A petrolhead has designed Britain’s first jet-powered mobility scooter – which he claims has a top speed of 126mph.
The scooter was built by mechanical engineer Tom Bagnall, 25, at a cost of £3,500.
The unique vehicle has been kitted out with a home-built jet engine, a turbocharger from a large truck and bespoke custom-made combustion chamber.
It has been a labour of love for Tom Bagnall, from Cheadle, Staffs., who has been working on the CareCo scooter for more than three years.
The mobility scooter has competed in demo runs at Santa Pod Raceway and the Shakespeare County Raceway.
Tom is hoping one day to get the 150lbs thrust vehicle, which is equivalent to 150 brake horsepower, into the Guinness World Records.
He said: “It has never run its top speed before, it would need a mile-long track.
“But the exact same engine was on a go-cart and it ran a top speed of 126mph, the mobility scooter is lighter so I think it would probably do more – I can guarantee it would do 120mph.
“It’s unofficially the world’s first jet-powered mobility scooter – it has not been confirmed but I haven’t come across any other ones.
“The chaps a few years ago who fitted a 600cc engine to a mobility scooter ran a top speed racing on a quarter-mile track – that’s a lot faster than mine across that distance.
“Mine is slower to get up to speed but when it reaches 50mph it accelerates quite rapidly.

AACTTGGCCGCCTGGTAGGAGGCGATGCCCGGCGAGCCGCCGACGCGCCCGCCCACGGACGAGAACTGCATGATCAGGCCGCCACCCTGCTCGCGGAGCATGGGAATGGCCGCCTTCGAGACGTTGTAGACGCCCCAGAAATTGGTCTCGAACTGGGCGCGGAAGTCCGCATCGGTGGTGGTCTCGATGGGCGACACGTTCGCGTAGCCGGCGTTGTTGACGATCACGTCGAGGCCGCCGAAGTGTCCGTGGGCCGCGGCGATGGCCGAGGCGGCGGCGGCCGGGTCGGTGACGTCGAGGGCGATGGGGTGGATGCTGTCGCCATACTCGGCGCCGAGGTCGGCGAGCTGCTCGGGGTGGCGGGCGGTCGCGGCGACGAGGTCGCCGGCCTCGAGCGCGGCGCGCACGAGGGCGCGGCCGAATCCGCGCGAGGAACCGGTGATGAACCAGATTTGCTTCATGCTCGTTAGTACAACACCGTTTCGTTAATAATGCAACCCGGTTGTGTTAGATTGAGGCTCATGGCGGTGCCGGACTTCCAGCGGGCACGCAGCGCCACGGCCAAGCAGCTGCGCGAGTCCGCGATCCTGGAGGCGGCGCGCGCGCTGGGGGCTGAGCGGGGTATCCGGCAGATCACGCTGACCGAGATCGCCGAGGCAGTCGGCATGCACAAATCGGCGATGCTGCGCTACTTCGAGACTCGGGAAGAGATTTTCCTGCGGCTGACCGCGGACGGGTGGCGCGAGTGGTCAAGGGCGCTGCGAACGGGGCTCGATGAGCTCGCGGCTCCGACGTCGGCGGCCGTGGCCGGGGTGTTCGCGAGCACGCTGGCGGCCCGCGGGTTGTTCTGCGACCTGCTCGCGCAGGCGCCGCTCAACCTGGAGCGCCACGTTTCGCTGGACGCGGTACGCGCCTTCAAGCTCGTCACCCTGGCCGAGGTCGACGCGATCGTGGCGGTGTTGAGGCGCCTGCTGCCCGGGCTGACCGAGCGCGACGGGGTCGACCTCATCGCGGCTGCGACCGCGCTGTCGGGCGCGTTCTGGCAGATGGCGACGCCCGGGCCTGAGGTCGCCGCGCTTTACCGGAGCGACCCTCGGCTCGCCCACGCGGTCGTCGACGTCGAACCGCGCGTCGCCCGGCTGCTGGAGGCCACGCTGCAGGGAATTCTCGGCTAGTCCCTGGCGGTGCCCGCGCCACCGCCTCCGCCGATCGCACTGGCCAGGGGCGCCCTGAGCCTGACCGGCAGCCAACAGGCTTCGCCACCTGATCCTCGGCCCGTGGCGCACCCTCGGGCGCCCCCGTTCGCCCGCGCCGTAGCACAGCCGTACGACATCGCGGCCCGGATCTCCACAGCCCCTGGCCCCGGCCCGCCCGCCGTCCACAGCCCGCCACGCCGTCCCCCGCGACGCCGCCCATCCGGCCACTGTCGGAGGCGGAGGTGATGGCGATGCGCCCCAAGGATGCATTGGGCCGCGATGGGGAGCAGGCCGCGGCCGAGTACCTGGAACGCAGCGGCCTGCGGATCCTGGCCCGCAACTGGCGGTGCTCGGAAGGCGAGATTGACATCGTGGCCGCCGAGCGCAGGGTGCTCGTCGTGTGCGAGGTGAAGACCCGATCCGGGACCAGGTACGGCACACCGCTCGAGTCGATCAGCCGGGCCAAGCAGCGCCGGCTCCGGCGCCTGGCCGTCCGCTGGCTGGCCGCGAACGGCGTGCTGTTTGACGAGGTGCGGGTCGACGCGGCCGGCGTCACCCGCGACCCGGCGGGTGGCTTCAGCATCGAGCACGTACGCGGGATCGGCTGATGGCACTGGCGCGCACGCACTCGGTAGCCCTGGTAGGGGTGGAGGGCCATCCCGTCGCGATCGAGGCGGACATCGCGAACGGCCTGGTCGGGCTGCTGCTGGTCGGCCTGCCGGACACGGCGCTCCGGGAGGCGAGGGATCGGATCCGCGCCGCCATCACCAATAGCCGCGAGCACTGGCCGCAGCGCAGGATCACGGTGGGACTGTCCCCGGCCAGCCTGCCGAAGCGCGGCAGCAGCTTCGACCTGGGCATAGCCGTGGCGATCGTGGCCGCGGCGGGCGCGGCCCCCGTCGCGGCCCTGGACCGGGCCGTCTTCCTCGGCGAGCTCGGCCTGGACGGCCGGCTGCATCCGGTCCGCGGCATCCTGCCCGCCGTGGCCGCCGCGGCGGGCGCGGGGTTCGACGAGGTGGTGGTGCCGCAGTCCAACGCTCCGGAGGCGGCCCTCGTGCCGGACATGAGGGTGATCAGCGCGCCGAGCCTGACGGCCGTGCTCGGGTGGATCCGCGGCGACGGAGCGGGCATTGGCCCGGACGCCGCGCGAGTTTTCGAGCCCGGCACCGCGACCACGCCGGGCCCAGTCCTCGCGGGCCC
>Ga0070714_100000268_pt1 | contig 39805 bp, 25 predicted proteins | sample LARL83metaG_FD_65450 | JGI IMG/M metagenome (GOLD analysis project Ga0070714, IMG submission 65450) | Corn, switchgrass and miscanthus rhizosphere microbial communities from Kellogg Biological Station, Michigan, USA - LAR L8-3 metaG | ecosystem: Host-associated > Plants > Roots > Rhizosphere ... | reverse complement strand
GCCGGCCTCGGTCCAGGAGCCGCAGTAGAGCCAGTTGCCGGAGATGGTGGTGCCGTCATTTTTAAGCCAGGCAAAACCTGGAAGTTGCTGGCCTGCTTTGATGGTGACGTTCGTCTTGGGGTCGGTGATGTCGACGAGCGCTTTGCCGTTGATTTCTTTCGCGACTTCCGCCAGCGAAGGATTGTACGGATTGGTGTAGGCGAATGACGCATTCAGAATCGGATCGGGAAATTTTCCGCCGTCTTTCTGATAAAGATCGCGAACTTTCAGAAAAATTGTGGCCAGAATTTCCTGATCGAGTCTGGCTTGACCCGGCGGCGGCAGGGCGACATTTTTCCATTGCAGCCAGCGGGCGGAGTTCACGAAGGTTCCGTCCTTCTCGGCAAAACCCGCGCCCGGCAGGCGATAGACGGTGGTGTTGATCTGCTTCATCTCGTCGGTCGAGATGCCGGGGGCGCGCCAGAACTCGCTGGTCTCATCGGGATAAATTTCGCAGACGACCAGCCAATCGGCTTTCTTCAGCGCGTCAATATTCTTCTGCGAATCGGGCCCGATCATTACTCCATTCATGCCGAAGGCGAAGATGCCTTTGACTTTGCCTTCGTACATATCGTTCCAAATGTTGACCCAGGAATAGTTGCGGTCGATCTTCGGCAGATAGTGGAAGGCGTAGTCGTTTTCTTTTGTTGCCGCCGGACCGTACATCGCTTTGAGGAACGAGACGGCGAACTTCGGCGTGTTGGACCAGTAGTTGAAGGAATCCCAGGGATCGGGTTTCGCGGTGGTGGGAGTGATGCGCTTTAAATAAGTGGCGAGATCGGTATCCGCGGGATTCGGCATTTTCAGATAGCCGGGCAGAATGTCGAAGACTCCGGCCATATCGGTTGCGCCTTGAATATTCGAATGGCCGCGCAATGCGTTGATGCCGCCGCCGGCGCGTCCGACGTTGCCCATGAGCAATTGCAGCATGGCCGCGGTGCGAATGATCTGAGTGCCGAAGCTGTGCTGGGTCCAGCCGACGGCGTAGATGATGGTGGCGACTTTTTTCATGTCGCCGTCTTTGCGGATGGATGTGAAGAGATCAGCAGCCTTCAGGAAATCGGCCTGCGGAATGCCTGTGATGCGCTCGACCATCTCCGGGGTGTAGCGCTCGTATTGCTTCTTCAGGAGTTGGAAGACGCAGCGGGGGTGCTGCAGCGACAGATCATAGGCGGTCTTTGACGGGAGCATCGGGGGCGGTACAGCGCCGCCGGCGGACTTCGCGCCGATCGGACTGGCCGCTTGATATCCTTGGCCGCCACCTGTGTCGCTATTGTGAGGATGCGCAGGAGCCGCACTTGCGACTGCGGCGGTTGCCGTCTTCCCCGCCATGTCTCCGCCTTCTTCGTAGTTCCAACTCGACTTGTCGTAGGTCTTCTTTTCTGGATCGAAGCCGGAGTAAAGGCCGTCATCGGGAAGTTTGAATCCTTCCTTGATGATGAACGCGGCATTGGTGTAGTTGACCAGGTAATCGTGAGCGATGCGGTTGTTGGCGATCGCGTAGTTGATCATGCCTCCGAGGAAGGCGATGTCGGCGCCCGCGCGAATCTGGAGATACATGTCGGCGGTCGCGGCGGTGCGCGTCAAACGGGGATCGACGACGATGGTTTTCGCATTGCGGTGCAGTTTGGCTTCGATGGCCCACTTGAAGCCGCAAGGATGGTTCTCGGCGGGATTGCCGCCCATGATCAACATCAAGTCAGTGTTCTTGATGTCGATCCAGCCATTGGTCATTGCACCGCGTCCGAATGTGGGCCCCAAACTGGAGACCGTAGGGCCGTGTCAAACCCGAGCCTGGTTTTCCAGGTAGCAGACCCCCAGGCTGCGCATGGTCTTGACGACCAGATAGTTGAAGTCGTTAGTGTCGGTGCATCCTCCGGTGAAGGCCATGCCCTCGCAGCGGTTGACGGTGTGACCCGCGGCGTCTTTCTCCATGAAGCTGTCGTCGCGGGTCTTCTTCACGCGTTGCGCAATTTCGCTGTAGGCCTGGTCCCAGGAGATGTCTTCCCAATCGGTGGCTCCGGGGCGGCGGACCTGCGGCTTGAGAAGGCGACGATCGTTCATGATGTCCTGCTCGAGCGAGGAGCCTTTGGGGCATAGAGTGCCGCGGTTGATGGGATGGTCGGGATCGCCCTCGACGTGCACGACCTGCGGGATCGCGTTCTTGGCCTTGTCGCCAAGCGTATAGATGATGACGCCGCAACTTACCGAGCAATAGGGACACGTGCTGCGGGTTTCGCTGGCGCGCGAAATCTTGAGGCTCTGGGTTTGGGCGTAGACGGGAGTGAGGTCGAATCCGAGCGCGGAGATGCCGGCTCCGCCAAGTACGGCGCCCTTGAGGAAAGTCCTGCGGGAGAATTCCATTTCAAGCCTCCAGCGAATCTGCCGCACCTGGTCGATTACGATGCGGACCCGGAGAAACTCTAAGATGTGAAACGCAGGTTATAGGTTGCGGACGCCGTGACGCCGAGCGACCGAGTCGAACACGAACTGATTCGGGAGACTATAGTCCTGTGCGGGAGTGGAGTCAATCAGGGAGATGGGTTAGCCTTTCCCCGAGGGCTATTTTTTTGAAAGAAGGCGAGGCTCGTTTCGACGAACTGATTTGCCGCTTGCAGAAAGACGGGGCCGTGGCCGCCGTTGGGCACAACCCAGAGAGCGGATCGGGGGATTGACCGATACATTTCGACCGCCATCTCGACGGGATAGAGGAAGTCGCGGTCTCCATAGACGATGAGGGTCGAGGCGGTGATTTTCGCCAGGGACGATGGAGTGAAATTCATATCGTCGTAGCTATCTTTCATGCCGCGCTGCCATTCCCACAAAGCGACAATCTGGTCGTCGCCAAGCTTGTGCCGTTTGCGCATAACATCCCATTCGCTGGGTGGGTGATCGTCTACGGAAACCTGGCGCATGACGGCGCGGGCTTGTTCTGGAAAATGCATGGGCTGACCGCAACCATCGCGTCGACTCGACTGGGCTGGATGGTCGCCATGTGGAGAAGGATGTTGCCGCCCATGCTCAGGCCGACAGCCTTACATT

“It possibly one of the most dangerous things you can ride in. The wheelbase is only 800mm long.
“It has competed in drag racing, not against anyone, just demo runs – it’s a bit of a crowd-pleaser.
“It gets a lot of attention as you can imagine, the fastest speed it has reached on a quarter-mile track was 74mph, that was at Santa Pod Raceway.
“I would like to get the vehicle into the Guinness World Book of Records in the future.”
Tom and four friends, who all specialise in gas turbine engines, have previously fitted a jet-powered engine to a Mini Cooper, Kayak and go-cart.
But Tom and Ollie peeled off from the group to design the jet-powered mobility scooter.
“It was myself and a friend called Ollie Rowrth who made it,” added Tom. “Ollie lost interest towards the end.
“It was quite tricky to make. There are a lot of components involved and it was quite hard to cram them all in.
“If you just look at it, you would think not a great deal of work had gone into the design but when you take the body off you realise the complexity of the project.
“We had a few issues with the oil pressure and getting the right amount of voltage – it was abit of a nightmare really but we got there in the end.
“Effectively, it’s a home-built jet engine. It’s a turbo charge from a large truck with a bespoke custom-made combustion chamber.
“There is a working afterburner on the engine which is what makes most of the power and noise.
“There are two fuel pumps, one oil pump and two igniter boxes.”
Tom will be appearing in BBC documentary Invented In the North, which is due to air on Friday at 7.30pm on BBC1.